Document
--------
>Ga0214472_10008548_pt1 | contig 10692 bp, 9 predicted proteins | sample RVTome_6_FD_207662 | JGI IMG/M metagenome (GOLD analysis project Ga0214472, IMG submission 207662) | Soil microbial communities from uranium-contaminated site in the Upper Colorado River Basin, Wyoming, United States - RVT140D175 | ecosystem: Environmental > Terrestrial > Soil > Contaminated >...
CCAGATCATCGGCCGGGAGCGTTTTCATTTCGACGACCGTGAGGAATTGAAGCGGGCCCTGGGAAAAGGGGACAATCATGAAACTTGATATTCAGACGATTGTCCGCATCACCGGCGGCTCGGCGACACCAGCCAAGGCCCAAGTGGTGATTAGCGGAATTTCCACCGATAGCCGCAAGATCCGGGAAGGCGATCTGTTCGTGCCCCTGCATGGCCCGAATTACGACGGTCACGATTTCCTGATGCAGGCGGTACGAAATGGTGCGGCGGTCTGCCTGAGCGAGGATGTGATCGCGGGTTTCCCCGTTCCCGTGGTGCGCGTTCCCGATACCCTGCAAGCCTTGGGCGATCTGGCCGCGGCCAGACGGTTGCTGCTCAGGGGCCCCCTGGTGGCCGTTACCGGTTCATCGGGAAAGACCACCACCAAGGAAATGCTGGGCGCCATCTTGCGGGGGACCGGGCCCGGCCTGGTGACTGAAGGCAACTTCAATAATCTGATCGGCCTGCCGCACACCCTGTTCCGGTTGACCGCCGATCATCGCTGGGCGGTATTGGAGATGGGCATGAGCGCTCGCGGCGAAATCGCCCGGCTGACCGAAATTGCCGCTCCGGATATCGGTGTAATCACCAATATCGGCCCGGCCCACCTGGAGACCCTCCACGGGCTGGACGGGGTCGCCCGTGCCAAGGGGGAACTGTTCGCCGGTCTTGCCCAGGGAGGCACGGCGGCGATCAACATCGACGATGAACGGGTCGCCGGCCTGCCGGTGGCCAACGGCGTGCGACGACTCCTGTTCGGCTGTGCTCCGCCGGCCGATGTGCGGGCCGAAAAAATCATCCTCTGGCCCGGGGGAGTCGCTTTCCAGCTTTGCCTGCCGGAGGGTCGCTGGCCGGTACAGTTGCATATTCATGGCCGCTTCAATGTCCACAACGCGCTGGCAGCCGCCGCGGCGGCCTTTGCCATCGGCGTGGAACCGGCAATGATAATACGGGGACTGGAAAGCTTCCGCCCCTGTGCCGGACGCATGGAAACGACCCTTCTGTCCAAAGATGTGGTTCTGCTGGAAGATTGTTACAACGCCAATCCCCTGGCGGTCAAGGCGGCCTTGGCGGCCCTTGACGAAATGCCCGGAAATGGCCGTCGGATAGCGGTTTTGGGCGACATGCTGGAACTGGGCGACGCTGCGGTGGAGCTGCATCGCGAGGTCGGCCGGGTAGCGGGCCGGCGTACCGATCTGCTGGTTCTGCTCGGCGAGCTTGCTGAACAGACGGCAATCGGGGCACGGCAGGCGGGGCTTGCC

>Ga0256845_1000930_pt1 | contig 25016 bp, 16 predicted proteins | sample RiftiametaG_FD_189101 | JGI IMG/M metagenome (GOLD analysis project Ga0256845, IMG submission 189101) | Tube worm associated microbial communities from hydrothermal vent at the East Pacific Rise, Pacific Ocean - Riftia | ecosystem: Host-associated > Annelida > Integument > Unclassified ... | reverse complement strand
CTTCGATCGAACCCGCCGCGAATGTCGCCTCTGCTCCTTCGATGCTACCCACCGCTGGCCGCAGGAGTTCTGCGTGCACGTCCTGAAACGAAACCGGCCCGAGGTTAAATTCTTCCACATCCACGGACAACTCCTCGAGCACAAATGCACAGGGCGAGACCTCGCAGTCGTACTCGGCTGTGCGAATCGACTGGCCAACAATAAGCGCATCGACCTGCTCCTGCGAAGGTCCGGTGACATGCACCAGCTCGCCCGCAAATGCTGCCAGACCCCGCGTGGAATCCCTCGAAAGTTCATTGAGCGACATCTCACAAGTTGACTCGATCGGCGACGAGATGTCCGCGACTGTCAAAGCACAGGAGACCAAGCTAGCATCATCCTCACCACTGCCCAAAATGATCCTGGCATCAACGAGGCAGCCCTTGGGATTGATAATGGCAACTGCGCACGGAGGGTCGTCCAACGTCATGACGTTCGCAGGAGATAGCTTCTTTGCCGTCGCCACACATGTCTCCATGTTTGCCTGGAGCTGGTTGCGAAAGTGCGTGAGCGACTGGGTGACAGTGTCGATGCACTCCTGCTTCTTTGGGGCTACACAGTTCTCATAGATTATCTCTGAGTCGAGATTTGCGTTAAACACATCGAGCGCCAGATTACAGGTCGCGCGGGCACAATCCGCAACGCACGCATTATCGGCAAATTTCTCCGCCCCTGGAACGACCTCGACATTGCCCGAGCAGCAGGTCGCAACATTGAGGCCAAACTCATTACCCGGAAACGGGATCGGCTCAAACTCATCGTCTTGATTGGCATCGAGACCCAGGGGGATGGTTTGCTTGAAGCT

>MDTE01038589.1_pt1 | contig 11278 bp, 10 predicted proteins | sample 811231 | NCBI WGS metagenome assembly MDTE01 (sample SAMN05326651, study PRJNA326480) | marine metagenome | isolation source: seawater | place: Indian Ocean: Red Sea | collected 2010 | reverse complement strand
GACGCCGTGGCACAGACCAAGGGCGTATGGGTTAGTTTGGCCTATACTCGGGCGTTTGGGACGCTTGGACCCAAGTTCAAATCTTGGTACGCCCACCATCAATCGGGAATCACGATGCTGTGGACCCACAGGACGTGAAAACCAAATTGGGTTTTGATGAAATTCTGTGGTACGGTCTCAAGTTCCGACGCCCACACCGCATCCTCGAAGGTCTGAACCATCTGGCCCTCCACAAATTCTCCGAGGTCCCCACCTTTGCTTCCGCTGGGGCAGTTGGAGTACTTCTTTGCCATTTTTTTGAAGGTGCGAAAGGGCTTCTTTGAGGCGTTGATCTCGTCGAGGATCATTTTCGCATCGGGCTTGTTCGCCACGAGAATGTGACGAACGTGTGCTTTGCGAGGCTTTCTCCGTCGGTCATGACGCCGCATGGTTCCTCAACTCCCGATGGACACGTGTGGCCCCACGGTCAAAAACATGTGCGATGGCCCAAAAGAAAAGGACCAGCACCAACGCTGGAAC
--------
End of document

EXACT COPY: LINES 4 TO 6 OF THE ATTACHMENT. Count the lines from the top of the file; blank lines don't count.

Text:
CTTCGATCGAACCCGCCGCGAATGTCGCCTCTGCTCCTTCGATGCTACCCACCGCTGGCCGCAGGAGTTCTGCGTGCACGTCCTGAAACGAAACCGGCCCGAGGTTAAATTCTTCCACATCCACGGACAACTCCTCGAGCACAAATGCACAGGGCGAGACCTCGCAGTCGTACTCGGCTGTGCGAATCGACTGGCCAACAATAAGCGCATCGACCTGCTCCTGCGAAGGTCCGGTGACATGCACCAGCTCGCCCGCAAATGCTGCCAGACCCCGCGTGGAATCCCTCGAAAGTTCATTGAGCGACATCTCACAAGTTGACTCGATCGGCGACGAGATGTCCGCGACTGTCAAAGCACAGGAGACCAAGCTAGCATCATCCTCACCACTGCCCAAAATGATCCTGGCATCAACGAGGCAGCCCTTGGGATTGATAATGGCAACTGCGCACGGAGGGTCGTCCAACGTCATGACGTTCGCAGGAGATAGCTTCTTTGCCGTCGCCACACATGTCTCCATGTTTGCCTGGAGCTGGTTGCGAAAGTGCGTGAGCGACTGGGTGACAGTGTCGATGCACTCCTGCTTCTTTGGGGCTACACAGTTCTCATAGATTATCTCTGAGTCGAGATTTGCGTTAAACACATCGAGCGCCAGATTACAGGTCGCGCGGGCACAATCCGCAACGCACGCATTATCGGCAAATTTCTCCGCCCCTGGAACGACCTCGACATTGCCCGAGCAGCAGGTCGCAACATTGAGGCCAAACTCATTACCCGGAAACGGGATCGGCTCAAACTCATCGTCTTGATTGGCATCGAGACCCAGGGGGATGGTTTGCTTGAAGCT

>MDTE01038589.1_pt1 | contig 11278 bp, 10 predicted proteins | sample 811231 | NCBI WGS metagenome assembly MDTE01 (sample SAMN05326651, study PRJNA326480) | marine metagenome | isolation source: seawater | place: Indian Ocean: Red Sea | collected 2010 | reverse complement strand
GACGCCGTGGCACAGACCAAGGGCGTATGGGTTAGTTTGGCCTATACTCGGGCGTTTGGGACGCTTGGACCCAAGTTCAAATCTTGGTACGCCCACCATCAATCGGGAATCACGATGCTGTGGACCCACAGGACGTGAAAACCAAATTGGGTTTTGATGAAATTCTGTGGTACGGTCTCAAGTTCCGACGCCCACACCGCATCCTCGAAGGTCTGAACCATCTGGCCCTCCACAAATTCTCCGAGGTCCCCACCTTTGCTTCCGCTGGGGCAGTTGGAGTACTTCTTTGCCATTTTTTTGAAGGTGCGAAAGGGCTTCTTTGAGGCGTTGATCTCGTCGAGGATCATTTTCGCATCGGGCTTGTTCGCCACGAGAATGTGACGAACGTGTGCTTTGCGAGGCTTTCTCCGTCGGTCATGACGCCGCATGGTTCCTCAACTCCCGATGGACACGTGTGGCCCCACGGTCAAAAACATGTGCGATGGCCCAAAAGAAAAGGACCAGCACCAACGCTGGAAC